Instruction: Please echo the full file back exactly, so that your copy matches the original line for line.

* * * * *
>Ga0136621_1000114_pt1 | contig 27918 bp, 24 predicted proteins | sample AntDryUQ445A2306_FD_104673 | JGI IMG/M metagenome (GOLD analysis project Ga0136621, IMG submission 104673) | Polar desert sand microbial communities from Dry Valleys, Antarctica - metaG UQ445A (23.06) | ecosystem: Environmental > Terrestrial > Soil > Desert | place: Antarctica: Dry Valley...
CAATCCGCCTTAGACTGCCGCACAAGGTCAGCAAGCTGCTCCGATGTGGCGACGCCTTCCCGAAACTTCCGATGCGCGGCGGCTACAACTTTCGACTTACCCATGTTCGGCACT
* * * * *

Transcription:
>Ga0136621_1000114_pt1 | contig 27918 bp, 24 predicted proteins | sample AntDryUQ445A2306_FD_104673 | JGI IMG/M metagenome (GOLD analysis project Ga0136621, IMG submission 104673) | Polar desert sand microbial communities from Dry Valleys, Antarctica - metaG UQ445A (23.06) | ecosystem: Environmental > Terrestrial > Soil > Desert | place: Antarctica: Dry Valley...
CAATCCGCCTTAGACTGCCGCACAAGGTCAGCAAGCTGCTCCGATGTGGCGACGCCTTCCCGAAACTTCCGATGCGCGGCGGCTACAACTTTCGACTTACCCATGTTCGGCACT